Turning to filtered water

(Published in Jakarta Post, read on JP website here)

If offered two options, a glass of boiled water or a glass with filtered water, then Indra Suryawati from Tumpang subdistrict, Malang, East Java, will, without doubt, take the latter.

“It tastes fresher, compared to when I drink boiled water,” said the 31-year-old mother of two. But the important thing was that “the water is free of bacteria and consuming filtered water allows me to be more economical”.
She used to spend Rp 500 per five liters of water on gas to boil the water. However, after she turned to filtered water, it’s no longer necessary
for her to spend the money on gas. “With an average of 330 liters of water per month, I can save about Rp 33,000 per month, or Rp 396,000 per
year,” she said.
“But that’s the minimum because we sometime consume more than 11 liters per day,” she said. “I had wanted to give my family filtered drinking water for a long time,”
she said, but she could not afford a water filter because “it’s costly and I have to pay in cash, but luckily I was informed about the Nazava water filter that offered to take payment through 10 installments,” she said. She said that she bought one priced at Rp 260,000 and has paid seven monthly installments so far. Apart from the filter and the storage, she also received a measurement device and a cleaning sponge.
To keep the filter functioning well, she said, she cleaned it by using the sponge once a week.
An outbreak of diarrhea hit Tumpang subdistrict in 2013, leaving two dead.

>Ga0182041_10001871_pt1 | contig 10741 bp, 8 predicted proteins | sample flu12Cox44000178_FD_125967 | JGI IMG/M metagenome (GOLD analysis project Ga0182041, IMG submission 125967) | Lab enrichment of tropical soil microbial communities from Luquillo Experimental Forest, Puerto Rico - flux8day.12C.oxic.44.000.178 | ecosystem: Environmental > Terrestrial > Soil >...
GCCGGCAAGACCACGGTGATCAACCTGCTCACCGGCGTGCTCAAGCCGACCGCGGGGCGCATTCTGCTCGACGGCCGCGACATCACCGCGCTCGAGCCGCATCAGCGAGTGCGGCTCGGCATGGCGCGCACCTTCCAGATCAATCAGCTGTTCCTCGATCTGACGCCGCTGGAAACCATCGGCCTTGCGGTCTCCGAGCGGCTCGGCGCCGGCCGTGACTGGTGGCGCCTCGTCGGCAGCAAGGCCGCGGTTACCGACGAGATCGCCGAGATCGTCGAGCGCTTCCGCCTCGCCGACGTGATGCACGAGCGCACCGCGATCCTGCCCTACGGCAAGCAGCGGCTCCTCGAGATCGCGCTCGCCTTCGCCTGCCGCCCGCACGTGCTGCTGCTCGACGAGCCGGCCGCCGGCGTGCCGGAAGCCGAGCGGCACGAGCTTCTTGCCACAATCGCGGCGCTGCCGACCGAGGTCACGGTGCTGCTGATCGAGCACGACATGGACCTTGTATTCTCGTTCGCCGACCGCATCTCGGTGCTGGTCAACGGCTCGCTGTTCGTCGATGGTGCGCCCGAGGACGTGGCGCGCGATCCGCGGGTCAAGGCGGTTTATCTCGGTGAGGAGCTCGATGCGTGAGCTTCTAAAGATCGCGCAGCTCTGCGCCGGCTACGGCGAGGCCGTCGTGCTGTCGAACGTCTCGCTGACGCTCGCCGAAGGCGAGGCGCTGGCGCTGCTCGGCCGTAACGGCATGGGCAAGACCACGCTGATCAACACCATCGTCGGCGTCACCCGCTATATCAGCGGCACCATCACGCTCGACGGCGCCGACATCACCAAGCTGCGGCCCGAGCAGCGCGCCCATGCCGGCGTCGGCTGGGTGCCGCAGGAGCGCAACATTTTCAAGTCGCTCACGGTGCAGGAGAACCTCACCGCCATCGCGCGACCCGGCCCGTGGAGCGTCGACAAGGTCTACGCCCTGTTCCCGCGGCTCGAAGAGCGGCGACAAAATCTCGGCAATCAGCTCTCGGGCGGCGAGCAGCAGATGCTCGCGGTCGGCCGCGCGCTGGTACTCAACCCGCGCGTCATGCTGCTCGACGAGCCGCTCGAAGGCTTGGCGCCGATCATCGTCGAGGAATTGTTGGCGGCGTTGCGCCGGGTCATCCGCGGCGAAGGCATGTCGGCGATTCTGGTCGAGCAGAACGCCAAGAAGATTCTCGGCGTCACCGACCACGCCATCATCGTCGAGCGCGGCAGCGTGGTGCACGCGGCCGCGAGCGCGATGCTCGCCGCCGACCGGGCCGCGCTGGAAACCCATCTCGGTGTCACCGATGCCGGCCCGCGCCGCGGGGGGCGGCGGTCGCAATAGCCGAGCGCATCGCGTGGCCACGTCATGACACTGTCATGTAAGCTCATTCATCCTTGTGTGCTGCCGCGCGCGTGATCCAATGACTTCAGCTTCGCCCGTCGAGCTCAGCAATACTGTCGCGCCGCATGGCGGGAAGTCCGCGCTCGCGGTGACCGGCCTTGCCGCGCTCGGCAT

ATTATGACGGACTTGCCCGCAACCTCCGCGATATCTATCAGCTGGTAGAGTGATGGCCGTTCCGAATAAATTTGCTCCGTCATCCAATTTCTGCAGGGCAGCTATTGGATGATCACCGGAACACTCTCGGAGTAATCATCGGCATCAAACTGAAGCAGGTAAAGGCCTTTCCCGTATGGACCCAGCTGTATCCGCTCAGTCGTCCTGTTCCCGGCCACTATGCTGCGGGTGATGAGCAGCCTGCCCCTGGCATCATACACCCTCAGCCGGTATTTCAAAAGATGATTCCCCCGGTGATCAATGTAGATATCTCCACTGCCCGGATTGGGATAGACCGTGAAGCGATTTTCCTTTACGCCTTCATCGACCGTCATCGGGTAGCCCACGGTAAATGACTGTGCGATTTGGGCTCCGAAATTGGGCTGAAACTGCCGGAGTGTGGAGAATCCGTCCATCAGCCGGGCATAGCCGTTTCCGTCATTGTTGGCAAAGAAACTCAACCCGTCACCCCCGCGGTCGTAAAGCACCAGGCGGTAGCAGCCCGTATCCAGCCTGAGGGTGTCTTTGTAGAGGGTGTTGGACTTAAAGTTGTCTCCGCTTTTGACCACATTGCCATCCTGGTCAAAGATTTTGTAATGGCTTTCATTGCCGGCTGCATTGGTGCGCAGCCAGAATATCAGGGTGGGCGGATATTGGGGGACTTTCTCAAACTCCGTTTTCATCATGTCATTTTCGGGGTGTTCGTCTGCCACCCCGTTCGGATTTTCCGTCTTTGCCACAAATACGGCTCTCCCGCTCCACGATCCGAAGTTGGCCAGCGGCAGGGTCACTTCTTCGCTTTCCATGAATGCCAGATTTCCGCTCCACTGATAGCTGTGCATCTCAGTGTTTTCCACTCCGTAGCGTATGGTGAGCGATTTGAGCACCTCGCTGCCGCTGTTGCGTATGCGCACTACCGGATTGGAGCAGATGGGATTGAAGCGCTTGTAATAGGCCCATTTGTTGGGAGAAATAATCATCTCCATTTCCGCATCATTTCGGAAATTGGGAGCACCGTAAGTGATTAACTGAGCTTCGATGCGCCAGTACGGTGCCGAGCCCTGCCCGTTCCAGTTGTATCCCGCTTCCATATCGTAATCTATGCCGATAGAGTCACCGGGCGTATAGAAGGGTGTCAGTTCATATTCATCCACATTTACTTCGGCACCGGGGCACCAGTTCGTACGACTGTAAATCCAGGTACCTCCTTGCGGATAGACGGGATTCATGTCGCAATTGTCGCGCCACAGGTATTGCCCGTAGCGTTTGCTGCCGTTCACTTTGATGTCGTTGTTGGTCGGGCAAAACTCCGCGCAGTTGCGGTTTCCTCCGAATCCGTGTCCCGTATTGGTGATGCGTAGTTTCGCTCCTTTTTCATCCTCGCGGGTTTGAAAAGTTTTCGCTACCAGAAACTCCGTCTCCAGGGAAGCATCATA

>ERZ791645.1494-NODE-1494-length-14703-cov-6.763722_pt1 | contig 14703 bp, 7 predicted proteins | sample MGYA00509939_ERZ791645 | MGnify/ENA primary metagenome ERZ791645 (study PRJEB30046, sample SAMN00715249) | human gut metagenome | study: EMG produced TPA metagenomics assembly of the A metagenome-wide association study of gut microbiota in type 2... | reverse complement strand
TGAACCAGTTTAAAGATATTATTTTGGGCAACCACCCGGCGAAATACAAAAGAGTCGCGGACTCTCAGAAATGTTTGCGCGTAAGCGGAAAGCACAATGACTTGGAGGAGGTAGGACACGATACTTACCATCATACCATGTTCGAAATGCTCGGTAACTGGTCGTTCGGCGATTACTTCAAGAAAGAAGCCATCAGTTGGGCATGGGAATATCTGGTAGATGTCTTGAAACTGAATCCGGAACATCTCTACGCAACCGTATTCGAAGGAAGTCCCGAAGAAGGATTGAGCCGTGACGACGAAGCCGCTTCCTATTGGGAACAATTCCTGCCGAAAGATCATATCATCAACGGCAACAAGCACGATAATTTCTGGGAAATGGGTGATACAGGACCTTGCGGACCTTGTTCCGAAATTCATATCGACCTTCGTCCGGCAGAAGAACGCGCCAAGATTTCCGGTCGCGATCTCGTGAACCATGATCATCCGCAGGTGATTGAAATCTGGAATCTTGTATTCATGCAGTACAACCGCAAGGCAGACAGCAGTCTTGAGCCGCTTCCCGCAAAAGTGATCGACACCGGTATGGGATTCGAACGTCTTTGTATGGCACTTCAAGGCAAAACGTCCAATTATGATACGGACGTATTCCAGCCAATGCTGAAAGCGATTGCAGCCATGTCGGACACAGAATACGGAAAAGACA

“That’s why as a preventive measure, we now consume filtered water.” Indra is one of the many villagers from Tumpang subdistrict who represents an increase in the number of water filter consumers. Meanwhile, Novianto, 30, from Tulangan subdistrict, Sidoarjo, East Java, has turned to filtered water after proving for himself that it had no side effects.
He acknowledged that when he first consumed the filtered water several months ago, he was somewhat in doubt about drinking the water taken from the storage without first being boiled. “It has turned out that I am okay after drinking it […] it has no side effect and that’s why I firmed up my opinion,” said the father of one, who works at the local village hall.The well water in his house, he said, was not safe to drink because it is close to a septic pit. “We only use the well water for washing clothes, plates and taking a bath,” he said.
So he must buy drinking water from a water seller. Prior to his new habit of drinking filtered water, he had to boil it first before being consumed.
He shared Indra’s view, saying that consuming filtered water saved on LPG, which his family used to boil the purchased water once in every three days.